05-22-2024  1:30 pm   •   PDX and SEA Weather
Rev. Jesse Jackson
Published: 05 January 2006

Considering what is coming out of Washington these days, you can't help but look forward to the new year, since the last one couldn't end soon enough. Last year started with the president announcing that privatizing Social Security and cutting future benefits was his No. 1 priority. Luckily, once Americans cut through the cant, they overwhelmingly rejected his plan. The year ended with the Senate voting to cut $40 billion from programs for working and poor people — including the largest cut in college student loan program in the history of the country. This was such an administration priority that Vice President Dick Cheney flew back from Pakistan to cast the tie-breaking vote. Republicans in Congress call this a matter of "fiscal responsibility, but that is simply a lie. They will return this month intent on passing over $100 billion in tax cuts benefiting almost completely only the already wealthy. The deficit will get larger. The cuts in Medicaid, Medicare, home heating assistance and student loans won't cover all the tax cuts for the wealthy. And the big story at the year's end was — and is — the president's claim that he has the power to authorize spying and surveillance of Americans without law or warrant. This president now claims the power to spy on you, to arrest you without charges, to lock you up without a lawyer, to detain you without judicial review. These claims shame the Founders who drew up a Constitution designed to create a president under law, not a king above it. Last year we learned the true costs of corruption. House Republican leader Tom DeLay, now under indictment for money laundering, lived the high life of golf at posh resorts, junkets on corporate jets to exotic foreign islands, while raising money for Republicans, ensuring a lockstep loyalty to him. We're the ones who got the bill. He raised millions from the drug companies and HMOs, and they got billions in subsidies in the drug bill that actually prohibited Medicare from negotiating a better price on drugs. Who pays? We do — with drug plans so confusing that they will cause more high blood pressure than they treat, while forcing us to pay the highest price for prescription drugs of any people in the world. The oil companies got billions in subsidies, even while enjoying record profits; we got higher gas prices and greater reliance on foreign oil. Last year we learned the true costs of callous cronyism, as the president named as head of the federal emergency agency a campaign aide who had previously failed as a horse show organizer. And when Hurricane Katrina struck in New Orleans, thousands paid the price in suffering, some with their lives. And since then the administration has failed abjectly in the project of helping the survivors get back on their feet, much less back in their homes. Despite the dramatic TV pledge made by the president in the wake of the disaster, New Orleans is now bankrupt and depopulated. Last year we witnessed how a lethal mix of callous CEOs and feckless politicians could bring down America's manufacturing sector. General Motors verges on bankruptcy. Detroit is closing factories and laying off workers. The good jobs — with unions, decent wages, health care and pensions — are disappearing. Wal-Mart jobs — non-union, no security, poorly paid, with unaffordable health plans and no pensions — are replacing them. Last year the costs of imperial arrogance continued to rise. Now over 2100 American lives have been lost — and thousands more maimed and scarred — and over $250 billion spent on a war of choice in Iraq, launched on false pretenses and false promises. The bravery, skill, loyalty and sacrifice of the men and women whose lives are on the line are a somber indictment of the leaders who led them so badly. Yes, there is promise too among this pain. And we know that morning comes after the long night. But we won't see either that promise or that morning come from Washington. The new hope will come from outside the Washington beltway, away from the corruption, the cronyism and the callousness that has become the signature of crowd that now governs us. The Rev. Jesse Jackson Sr. is founder and president of the Rainbow/PUSH Coalition.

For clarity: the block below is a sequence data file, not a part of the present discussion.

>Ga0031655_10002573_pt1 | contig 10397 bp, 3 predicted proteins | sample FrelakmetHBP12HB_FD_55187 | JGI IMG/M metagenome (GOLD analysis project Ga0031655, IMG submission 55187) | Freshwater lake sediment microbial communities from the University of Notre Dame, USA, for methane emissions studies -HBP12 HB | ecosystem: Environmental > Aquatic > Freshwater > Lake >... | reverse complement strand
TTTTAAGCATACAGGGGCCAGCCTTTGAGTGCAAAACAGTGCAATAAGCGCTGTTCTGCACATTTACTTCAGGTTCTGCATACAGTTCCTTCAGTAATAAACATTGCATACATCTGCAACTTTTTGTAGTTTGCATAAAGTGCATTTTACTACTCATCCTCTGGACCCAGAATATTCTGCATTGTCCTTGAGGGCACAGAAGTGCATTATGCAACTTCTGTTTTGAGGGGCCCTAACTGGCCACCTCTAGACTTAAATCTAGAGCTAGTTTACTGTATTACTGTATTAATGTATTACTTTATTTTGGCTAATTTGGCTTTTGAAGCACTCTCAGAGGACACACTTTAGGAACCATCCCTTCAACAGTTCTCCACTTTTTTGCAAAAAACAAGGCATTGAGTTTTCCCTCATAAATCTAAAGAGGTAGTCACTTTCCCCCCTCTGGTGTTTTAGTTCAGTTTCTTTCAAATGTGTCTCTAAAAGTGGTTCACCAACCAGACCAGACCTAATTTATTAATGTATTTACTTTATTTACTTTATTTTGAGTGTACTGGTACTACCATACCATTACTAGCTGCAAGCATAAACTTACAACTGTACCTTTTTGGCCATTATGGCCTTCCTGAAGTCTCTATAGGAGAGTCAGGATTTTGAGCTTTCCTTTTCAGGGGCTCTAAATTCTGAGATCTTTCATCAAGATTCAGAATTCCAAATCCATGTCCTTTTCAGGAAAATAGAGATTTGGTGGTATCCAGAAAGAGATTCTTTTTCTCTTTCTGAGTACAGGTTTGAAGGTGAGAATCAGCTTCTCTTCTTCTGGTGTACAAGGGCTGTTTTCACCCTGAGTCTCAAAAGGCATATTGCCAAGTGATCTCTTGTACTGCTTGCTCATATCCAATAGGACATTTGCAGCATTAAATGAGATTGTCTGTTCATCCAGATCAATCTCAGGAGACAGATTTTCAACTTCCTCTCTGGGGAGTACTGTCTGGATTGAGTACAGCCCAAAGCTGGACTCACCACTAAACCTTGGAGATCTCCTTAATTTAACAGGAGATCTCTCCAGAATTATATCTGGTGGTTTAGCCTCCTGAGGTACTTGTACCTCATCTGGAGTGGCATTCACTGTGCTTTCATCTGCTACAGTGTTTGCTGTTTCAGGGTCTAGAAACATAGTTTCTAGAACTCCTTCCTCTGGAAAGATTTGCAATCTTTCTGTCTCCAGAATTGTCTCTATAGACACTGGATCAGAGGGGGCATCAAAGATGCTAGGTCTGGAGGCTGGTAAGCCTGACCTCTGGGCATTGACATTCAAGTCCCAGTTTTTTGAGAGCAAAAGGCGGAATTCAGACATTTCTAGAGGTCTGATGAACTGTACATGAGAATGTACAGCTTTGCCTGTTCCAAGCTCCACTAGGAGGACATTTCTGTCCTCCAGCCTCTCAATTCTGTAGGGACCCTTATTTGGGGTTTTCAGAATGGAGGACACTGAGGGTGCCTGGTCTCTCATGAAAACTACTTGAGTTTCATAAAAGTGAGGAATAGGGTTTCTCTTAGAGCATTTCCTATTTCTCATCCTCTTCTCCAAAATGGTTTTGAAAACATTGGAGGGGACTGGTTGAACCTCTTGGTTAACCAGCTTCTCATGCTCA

Recently Published by The Skanner News

  • Default
  • Title
  • Date
  • Random

The Skanner Foundation's 38th Annual MLK Breakfast